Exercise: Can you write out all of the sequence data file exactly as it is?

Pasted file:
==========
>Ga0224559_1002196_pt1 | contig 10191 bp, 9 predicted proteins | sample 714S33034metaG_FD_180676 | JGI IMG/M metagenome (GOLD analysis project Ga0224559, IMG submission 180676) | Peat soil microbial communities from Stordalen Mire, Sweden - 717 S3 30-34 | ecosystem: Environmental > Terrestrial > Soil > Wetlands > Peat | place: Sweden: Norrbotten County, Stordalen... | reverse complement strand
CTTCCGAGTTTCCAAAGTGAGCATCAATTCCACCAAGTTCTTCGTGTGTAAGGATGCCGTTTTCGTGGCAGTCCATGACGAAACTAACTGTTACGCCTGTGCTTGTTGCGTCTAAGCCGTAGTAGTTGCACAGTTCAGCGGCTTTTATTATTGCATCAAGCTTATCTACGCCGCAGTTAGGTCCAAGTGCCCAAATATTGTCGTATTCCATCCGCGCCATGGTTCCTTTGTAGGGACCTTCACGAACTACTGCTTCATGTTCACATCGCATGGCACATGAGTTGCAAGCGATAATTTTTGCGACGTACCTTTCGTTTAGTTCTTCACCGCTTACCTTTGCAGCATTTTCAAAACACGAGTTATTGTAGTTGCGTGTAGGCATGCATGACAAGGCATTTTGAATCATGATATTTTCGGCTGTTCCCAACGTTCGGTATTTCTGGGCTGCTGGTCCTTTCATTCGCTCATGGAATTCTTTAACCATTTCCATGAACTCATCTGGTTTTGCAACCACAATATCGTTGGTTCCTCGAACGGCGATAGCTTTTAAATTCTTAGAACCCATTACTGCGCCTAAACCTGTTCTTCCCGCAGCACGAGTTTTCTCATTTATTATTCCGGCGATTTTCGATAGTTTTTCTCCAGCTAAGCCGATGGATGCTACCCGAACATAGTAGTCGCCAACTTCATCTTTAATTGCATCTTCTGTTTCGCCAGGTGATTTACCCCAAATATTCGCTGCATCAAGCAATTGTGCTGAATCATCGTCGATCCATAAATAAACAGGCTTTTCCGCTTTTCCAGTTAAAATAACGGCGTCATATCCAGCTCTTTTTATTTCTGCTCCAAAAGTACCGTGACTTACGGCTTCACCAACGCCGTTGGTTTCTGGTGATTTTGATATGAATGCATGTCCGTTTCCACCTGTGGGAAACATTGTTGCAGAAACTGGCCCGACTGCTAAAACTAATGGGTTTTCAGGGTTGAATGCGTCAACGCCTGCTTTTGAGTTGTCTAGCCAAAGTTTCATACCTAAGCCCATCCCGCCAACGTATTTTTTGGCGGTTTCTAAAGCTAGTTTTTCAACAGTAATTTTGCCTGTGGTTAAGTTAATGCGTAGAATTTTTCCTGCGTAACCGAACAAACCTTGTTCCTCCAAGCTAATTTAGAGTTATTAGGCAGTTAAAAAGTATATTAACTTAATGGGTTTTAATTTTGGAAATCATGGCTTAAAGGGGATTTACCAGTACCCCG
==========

>Ga0224559_1002196_pt1 | contig 10191 bp, 9 predicted proteins | sample 714S33034metaG_FD_180676 | JGI IMG/M metagenome (GOLD analysis project Ga0224559, IMG submission 180676) | Peat soil microbial communities from Stordalen Mire, Sweden - 717 S3 30-34 | ecosystem: Environmental > Terrestrial > Soil > Wetlands > Peat | place: Sweden: Norrbotten County, Stordalen... | reverse complement strand
CTTCCGAGTTTCCAAAGTGAGCATCAATTCCACCAAGTTCTTCGTGTGTAAGGATGCCGTTTTCGTGGCAGTCCATGACGAAACTAACTGTTACGCCTGTGCTTGTTGCGTCTAAGCCGTAGTAGTTGCACAGTTCAGCGGCTTTTATTATTGCATCAAGCTTATCTACGCCGCAGTTAGGTCCAAGTGCCCAAATATTGTCGTATTCCATCCGCGCCATGGTTCCTTTGTAGGGACCTTCACGAACTACTGCTTCATGTTCACATCGCATGGCACATGAGTTGCAAGCGATAATTTTTGCGACGTACCTTTCGTTTAGTTCTTCACCGCTTACCTTTGCAGCATTTTCAAAACACGAGTTATTGTAGTTGCGTGTAGGCATGCATGACAAGGCATTTTGAATCATGATATTTTCGGCTGTTCCCAACGTTCGGTATTTCTGGGCTGCTGGTCCTTTCATTCGCTCATGGAATTCTTTAACCATTTCCATGAACTCATCTGGTTTTGCAACCACAATATCGTTGGTTCCTCGAACGGCGATAGCTTTTAAATTCTTAGAACCCATTACTGCGCCTAAACCTGTTCTTCCCGCAGCACGAGTTTTCTCATTTATTATTCCGGCGATTTTCGATAGTTTTTCTCCAGCTAAGCCGATGGATGCTACCCGAACATAGTAGTCGCCAACTTCATCTTTAATTGCATCTTCTGTTTCGCCAGGTGATTTACCCCAAATATTCGCTGCATCAAGCAATTGTGCTGAATCATCGTCGATCCATAAATAAACAGGCTTTTCCGCTTTTCCAGTTAAAATAACGGCGTCATATCCAGCTCTTTTTATTTCTGCTCCAAAAGTACCGTGACTTACGGCTTCACCAACGCCGTTGGTTTCTGGTGATTTTGATATGAATGCATGTCCGTTTCCACCTGTGGGAAACATTGTTGCAGAAACTGGCCCGACTGCTAAAACTAATGGGTTTTCAGGGTTGAATGCGTCAACGCCTGCTTTTGAGTTGTCTAGCCAAAGTTTCATACCTAAGCCCATCCCGCCAACGTATTTTTTGGCGGTTTCTAAAGCTAGTTTTTCAACAGTAATTTTGCCTGTGGTTAAGTTAATGCGTAGAATTTTTCCTGCGTAACCGAACAAACCTTGTTCCTCCAAGCTAATTTAGAGTTATTAGGCAGTTAAAAAGTATATTAACTTAATGGGTTTTAATTTTGGAAATCATGGCTTAAAGGGGATTTACCAGTACCCCG